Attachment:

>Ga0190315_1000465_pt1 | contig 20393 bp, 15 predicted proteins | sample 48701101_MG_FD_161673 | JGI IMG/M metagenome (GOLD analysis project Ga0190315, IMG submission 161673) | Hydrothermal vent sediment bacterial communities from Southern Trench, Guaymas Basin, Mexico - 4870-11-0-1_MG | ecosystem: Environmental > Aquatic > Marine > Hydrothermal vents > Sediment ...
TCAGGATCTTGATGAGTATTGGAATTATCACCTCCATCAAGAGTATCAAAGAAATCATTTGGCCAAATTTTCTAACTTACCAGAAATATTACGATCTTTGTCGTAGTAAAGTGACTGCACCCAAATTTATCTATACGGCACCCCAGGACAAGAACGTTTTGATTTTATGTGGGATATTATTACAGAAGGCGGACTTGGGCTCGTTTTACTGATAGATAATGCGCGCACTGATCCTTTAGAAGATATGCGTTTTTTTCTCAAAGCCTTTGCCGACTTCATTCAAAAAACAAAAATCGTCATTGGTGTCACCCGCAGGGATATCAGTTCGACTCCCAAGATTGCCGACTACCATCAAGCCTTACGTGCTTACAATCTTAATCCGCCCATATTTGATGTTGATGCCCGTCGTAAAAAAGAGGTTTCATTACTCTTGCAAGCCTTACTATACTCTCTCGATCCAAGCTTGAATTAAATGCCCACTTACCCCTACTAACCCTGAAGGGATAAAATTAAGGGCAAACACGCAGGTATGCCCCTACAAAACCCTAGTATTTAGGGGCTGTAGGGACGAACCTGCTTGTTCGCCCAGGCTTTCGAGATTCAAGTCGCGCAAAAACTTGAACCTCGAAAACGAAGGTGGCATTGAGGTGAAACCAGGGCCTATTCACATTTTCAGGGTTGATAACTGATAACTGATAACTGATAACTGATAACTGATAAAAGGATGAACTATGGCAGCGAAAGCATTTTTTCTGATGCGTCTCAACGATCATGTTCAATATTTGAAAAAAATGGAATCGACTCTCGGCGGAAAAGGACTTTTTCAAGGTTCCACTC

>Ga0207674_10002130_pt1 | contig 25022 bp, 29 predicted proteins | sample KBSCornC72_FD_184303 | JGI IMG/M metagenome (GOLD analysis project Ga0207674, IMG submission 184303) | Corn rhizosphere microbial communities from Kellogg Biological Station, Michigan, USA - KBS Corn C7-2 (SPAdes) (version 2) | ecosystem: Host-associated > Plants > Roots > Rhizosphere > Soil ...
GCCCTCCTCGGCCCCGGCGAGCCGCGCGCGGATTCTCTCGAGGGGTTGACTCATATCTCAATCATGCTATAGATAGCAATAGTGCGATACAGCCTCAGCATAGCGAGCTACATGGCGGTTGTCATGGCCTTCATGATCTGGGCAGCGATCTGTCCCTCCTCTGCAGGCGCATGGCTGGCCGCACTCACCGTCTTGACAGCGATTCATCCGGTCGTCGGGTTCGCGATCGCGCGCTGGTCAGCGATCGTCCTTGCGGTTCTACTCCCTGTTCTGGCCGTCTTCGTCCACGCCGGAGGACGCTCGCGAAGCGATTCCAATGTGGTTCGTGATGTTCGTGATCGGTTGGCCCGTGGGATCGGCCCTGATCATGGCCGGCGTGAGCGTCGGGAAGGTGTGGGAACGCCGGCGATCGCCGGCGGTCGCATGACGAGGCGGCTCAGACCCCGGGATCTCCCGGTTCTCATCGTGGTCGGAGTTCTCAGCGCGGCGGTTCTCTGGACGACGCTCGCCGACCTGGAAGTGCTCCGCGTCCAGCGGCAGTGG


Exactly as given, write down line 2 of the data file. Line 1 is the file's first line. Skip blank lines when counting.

TCAGGATCTTGATGAGTATTGGAATTATCACCTCCATCAAGAGTATCAAAGAAATCATTTGGCCAAATTTTCTAACTTACCAGAAATATTACGATCTTTGTCGTAGTAAAGTGACTGCACCCAAATTTATCTATACGGCACCCCAGGACAAGAACGTTTTGATTTTATGTGGGATATTATTACAGAAGGCGGACTTGGGCTCGTTTTACTGATAGATAATGCGCGCACTGATCCTTTAGAAGATATGCGTTTTTTTCTCAAAGCCTTTGCCGACTTCATTCAAAAAACAAAAATCGTCATTGGTGTCACCCGCAGGGATATCAGTTCGACTCCCAAGATTGCCGACTACCATCAAGCCTTACGTGCTTACAATCTTAATCCGCCCATATTTGATGTTGATGCCCGTCGTAAAAAAGAGGTTTCATTACTCTTGCAAGCCTTACTATACTCTCTCGATCCAAGCTTGAATTAAATGCCCACTTACCCCTACTAACCCTGAAGGGATAAAATTAAGGGCAAACACGCAGGTATGCCCCTACAAAACCCTAGTATTTAGGGGCTGTAGGGACGAACCTGCTTGTTCGCCCAGGCTTTCGAGATTCAAGTCGCGCAAAAACTTGAACCTCGAAAACGAAGGTGGCATTGAGGTGAAACCAGGGCCTATTCACATTTTCAGGGTTGATAACTGATAACTGATAACTGATAACTGATAACTGATAAAAGGATGAACTATGGCAGCGAAAGCATTTTTTCTGATGCGTCTCAACGATCATGTTCAATATTTGAAAAAAATGGAATCGACTCTCGGCGGAAAAGGACTTTTTCAAGGTTCCACTC